Mung beans, couscous and very cheesy sauce were ingredients in one of the last initiatives rustled up by the government before prime minister Tony Blair went to the polls for a 7 June election.

The last supper - or NHS menu, as it is formally known - was unveiled on Tuesday, amid a flurry of voter-friendly NHS initiatives vying for attention in the hours before Mr Blair asked the Queen for a dissolution of Parliament.

On the same day the government promised a£105m handout for hospitals to spend on new equipment. The cash injection followed an even more votegrabbing boost for maternity services unveiled last week.

The£40m overhaul of hospital food - overseen by television celebrity chef Loyd Grossman - will mean a national menu design and a standard menu, launched on Tuesday as a cookery book.

Each trust is expected to have one of eight 'chef 's specials' in place by August.

The complete menu of 43 dishes - which include salad of spinach, tuna, egg and mung beans, navarin of lamb with couscous and grilled vegetables, cauliflower and very cheesy sauce, and posh pear and chocolate crumble - should be available by the end of the year.

But Pat Miller, chair of the Hospital Caterers Association, said the government investment would not cover the costs of some of the dishes. She said: 'Some of them are very expensive and use expensive cuts of meat and it is going to prove quite difficult for us.'

Meanwhile, the cash boost for medical equipment will mean an average£500,000 will go to each acute trust.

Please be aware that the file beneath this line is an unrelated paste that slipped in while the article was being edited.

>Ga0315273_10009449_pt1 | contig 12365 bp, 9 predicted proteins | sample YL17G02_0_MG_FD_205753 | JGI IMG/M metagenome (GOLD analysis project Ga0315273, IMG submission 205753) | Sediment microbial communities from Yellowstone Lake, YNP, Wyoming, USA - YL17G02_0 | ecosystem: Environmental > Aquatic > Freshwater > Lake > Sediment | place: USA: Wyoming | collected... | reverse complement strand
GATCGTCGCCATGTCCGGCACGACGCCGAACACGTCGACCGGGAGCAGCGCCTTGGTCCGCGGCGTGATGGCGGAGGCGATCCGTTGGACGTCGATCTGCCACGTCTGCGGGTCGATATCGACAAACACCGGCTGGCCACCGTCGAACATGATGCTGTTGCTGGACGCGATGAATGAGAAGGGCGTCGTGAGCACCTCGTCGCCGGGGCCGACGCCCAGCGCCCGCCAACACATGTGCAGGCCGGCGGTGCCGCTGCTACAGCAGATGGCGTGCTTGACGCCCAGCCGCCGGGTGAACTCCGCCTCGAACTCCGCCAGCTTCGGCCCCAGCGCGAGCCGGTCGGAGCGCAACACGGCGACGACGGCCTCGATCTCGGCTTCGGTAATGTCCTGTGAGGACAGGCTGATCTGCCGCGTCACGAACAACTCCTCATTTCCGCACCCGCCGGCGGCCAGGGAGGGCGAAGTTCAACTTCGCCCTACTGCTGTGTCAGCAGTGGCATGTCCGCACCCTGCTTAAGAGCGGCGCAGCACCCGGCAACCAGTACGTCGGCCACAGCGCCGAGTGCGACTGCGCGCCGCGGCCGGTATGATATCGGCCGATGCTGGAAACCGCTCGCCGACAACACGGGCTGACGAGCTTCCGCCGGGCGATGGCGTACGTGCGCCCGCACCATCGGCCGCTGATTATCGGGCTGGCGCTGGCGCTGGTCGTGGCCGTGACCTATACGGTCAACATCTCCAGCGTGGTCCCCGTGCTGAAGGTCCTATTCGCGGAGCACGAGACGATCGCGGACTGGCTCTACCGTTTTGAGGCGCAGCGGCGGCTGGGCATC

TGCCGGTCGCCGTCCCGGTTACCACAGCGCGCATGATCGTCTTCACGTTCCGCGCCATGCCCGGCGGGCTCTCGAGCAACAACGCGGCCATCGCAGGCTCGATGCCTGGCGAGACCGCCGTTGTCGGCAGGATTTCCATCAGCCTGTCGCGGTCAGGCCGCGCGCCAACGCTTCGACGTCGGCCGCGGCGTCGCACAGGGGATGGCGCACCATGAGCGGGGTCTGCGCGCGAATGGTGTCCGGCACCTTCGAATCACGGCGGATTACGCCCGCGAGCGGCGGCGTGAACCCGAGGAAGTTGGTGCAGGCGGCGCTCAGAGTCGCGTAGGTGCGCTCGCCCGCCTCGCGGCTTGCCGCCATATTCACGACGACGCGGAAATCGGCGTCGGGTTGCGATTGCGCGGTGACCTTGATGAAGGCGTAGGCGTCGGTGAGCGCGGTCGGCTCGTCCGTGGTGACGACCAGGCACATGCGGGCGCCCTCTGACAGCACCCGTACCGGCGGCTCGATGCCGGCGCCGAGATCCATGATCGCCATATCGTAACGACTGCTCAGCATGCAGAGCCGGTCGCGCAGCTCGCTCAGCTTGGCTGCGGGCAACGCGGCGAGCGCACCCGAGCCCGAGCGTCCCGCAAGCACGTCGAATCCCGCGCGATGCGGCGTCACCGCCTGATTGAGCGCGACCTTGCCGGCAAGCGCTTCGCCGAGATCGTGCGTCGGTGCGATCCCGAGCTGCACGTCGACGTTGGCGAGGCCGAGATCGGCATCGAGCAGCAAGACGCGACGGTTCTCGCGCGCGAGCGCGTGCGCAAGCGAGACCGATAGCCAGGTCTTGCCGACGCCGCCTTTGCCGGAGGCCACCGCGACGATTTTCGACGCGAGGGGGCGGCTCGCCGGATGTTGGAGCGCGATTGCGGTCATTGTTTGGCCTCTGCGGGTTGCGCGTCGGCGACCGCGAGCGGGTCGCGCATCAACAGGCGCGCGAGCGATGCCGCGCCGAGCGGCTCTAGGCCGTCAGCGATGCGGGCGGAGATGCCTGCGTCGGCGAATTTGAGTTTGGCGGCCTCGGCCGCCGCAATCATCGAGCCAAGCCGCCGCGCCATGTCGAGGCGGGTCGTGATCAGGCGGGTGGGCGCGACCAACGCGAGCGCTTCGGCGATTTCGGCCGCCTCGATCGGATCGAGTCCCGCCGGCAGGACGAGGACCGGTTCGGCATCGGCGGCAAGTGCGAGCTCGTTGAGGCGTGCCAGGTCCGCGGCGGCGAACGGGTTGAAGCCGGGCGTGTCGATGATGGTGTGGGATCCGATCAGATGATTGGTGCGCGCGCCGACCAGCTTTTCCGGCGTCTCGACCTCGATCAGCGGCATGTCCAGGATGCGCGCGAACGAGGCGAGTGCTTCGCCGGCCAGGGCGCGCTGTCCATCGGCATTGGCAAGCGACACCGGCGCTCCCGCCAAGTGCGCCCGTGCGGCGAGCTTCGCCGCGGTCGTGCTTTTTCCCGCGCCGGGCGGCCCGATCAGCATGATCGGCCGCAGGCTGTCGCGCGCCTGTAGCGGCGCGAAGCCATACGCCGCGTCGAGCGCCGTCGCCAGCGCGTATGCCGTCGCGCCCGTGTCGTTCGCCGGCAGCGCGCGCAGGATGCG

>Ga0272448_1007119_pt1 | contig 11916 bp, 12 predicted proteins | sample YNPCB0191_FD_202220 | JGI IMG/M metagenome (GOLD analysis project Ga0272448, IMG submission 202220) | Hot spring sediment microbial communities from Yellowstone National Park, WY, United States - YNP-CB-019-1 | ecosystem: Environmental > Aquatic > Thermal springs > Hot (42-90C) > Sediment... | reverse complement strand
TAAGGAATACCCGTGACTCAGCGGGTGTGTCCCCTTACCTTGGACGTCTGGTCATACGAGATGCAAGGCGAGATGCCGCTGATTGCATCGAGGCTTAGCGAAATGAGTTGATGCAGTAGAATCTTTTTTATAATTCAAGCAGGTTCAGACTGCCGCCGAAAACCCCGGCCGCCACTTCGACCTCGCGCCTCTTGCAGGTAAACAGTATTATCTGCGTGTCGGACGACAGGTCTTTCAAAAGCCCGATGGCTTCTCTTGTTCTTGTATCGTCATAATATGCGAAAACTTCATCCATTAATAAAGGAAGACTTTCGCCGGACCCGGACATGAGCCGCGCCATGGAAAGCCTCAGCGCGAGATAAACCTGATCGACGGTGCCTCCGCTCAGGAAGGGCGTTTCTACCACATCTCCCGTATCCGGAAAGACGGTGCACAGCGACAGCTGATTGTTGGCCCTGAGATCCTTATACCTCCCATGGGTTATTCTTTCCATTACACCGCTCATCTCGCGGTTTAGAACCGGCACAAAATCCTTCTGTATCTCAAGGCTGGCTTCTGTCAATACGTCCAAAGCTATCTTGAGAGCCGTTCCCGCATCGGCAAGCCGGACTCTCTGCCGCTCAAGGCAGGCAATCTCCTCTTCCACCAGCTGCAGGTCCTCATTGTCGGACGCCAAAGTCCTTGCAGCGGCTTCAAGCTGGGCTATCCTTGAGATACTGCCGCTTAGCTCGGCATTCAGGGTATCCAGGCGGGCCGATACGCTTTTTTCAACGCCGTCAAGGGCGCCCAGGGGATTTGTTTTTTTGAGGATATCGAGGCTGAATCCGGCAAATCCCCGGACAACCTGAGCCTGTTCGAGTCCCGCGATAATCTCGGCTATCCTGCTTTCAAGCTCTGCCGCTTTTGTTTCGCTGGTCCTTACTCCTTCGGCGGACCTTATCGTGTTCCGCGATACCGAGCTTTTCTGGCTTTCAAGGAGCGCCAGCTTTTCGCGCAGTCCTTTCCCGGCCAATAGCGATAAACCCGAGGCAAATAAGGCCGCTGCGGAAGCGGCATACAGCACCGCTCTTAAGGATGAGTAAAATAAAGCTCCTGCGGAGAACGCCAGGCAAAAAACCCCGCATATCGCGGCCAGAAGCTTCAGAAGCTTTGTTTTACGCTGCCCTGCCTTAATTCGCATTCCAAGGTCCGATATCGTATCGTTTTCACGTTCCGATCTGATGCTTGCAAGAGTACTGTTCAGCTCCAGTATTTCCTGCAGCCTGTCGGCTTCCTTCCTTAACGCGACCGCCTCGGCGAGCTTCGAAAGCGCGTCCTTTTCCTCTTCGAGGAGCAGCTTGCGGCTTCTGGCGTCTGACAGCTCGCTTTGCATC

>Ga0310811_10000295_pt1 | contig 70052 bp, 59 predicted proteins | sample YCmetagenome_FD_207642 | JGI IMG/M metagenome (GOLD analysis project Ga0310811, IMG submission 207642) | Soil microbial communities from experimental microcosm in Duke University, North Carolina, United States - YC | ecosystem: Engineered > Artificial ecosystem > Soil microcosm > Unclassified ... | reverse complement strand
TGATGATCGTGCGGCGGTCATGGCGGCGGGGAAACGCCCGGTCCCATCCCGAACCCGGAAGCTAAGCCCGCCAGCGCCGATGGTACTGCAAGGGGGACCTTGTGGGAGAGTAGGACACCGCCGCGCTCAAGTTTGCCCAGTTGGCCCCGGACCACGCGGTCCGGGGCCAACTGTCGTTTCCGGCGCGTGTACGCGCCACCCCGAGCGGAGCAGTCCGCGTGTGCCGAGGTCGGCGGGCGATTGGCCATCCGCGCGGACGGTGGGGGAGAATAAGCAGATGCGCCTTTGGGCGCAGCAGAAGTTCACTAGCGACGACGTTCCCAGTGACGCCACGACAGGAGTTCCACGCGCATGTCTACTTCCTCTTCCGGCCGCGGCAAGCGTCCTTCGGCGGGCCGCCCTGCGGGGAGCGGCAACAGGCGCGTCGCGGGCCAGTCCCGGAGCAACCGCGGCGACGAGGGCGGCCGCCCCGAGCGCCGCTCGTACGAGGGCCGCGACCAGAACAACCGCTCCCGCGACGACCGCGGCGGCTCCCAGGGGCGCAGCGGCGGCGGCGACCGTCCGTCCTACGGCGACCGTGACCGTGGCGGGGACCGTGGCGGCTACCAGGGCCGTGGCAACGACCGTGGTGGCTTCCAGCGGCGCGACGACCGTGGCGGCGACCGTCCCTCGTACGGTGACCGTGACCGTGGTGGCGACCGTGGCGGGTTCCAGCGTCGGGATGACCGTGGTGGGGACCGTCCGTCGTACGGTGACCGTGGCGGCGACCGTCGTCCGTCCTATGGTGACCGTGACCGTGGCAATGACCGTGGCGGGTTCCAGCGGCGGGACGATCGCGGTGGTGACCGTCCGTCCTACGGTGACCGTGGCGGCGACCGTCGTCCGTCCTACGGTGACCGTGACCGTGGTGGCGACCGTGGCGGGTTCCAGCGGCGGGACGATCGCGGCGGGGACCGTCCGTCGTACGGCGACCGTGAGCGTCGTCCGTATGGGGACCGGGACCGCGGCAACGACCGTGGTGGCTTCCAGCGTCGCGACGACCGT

Larger teaching hospitals will receive up to£1m. These include Central Manchester and Manchester University Children's trust, Guy's and St Thomas' trust, King's Healthcare trust, Leeds Teaching Hospitals trust, Newcastle upon Tyne Hospitals trust, Oxford Radcliffe Hospitals trust, Sheffield Teaching Hospitals trust, Southampton University Hospitals trust and University Hospitals of Leicester trust.

The cash will be distributed according to consultant numbers, although 'nursing directors will hold it in a pot and clinical teams will bid for it', a Department of Health spokesperson said.

The spokesperson said health secretary Alan Milburn's announcement matched his previous commitment to 'devolving responsibilities' - the NHS shakeup that will see health authority numbers slashed and regional offices abolished under a secondterm Labour government.

Mr Milburn said: 'It is right that doctors and nurses make decisions about the top priorities. It is right that the power and resources are at the NHS front line.

From today, frontline doctors and nurses will be preparing their plans on how this money can be spent wisely and well on the equipment that can best benefit patients.'

Speculation about the Labour Party's manifesto suggests it is likely to make general pronouncements about improving health rather than the explicit references such as that on waiting lists in 1997.

But the party is expected to include a commitment to new legislation forcing all HAs to make available new drugs recommended by the National Institute for Clinical Excellence in its manifesto.

With Parliament due to be dissolved on Friday, those campaigning for the survival of community health councils look set to win a victory.

The government will only be able to pass the Health and Social Care Bill if it gives up on plans to reverse its defeat in the Lords over abolition of CHCs.

Instead, the Lords' amendments are likely to stand, meaning that ministers will not have the power to impose care trusts on unwilling partners, nor have the freedom they wanted on the use of patient data, and CHCs will survive with different powers.